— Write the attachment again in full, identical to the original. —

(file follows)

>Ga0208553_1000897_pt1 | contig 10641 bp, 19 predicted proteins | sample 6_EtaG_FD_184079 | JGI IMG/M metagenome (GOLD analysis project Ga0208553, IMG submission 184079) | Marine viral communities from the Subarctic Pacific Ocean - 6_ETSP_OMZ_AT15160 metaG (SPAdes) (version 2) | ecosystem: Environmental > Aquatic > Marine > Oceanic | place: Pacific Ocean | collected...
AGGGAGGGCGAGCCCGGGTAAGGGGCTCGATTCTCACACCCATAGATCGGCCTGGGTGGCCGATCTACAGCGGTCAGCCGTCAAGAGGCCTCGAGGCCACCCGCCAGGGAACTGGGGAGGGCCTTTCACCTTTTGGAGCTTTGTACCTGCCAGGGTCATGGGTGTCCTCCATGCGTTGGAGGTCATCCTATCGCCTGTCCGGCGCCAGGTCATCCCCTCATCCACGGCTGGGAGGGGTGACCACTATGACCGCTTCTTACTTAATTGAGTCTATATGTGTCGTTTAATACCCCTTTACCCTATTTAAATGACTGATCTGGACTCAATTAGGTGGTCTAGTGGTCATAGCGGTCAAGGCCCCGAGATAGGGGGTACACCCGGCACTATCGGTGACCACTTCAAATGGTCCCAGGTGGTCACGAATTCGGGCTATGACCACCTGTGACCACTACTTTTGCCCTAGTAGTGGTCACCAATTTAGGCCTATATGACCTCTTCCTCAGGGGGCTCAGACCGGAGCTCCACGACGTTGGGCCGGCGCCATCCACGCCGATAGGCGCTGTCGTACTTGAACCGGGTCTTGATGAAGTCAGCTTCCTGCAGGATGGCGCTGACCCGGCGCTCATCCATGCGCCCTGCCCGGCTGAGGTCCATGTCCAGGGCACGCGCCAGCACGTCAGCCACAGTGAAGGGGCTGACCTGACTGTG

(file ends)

>Ga0208553_1000897_pt1 | contig 10641 bp, 19 predicted proteins | sample 6_EtaG_FD_184079 | JGI IMG/M metagenome (GOLD analysis project Ga0208553, IMG submission 184079) | Marine viral communities from the Subarctic Pacific Ocean - 6_ETSP_OMZ_AT15160 metaG (SPAdes) (version 2) | ecosystem: Environmental > Aquatic > Marine > Oceanic | place: Pacific Ocean | collected...
AGGGAGGGCGAGCCCGGGTAAGGGGCTCGATTCTCACACCCATAGATCGGCCTGGGTGGCCGATCTACAGCGGTCAGCCGTCAAGAGGCCTCGAGGCCACCCGCCAGGGAACTGGGGAGGGCCTTTCACCTTTTGGAGCTTTGTACCTGCCAGGGTCATGGGTGTCCTCCATGCGTTGGAGGTCATCCTATCGCCTGTCCGGCGCCAGGTCATCCCCTCATCCACGGCTGGGAGGGGTGACCACTATGACCGCTTCTTACTTAATTGAGTCTATATGTGTCGTTTAATACCCCTTTACCCTATTTAAATGACTGATCTGGACTCAATTAGGTGGTCTAGTGGTCATAGCGGTCAAGGCCCCGAGATAGGGGGTACACCCGGCACTATCGGTGACCACTTCAAATGGTCCCAGGTGGTCACGAATTCGGGCTATGACCACCTGTGACCACTACTTTTGCCCTAGTAGTGGTCACCAATTTAGGCCTATATGACCTCTTCCTCAGGGGGCTCAGACCGGAGCTCCACGACGTTGGGCCGGCGCCATCCACGCCGATAGGCGCTGTCGTACTTGAACCGGGTCTTGATGAAGTCAGCTTCCTGCAGGATGGCGCTGACCCGGCGCTCATCCATGCGCCCTGCCCGGCTGAGGTCCATGTCCAGGGCACGCGCCAGCACGTCAGCCACAGTGAAGGGGCTGACCTGACTGTG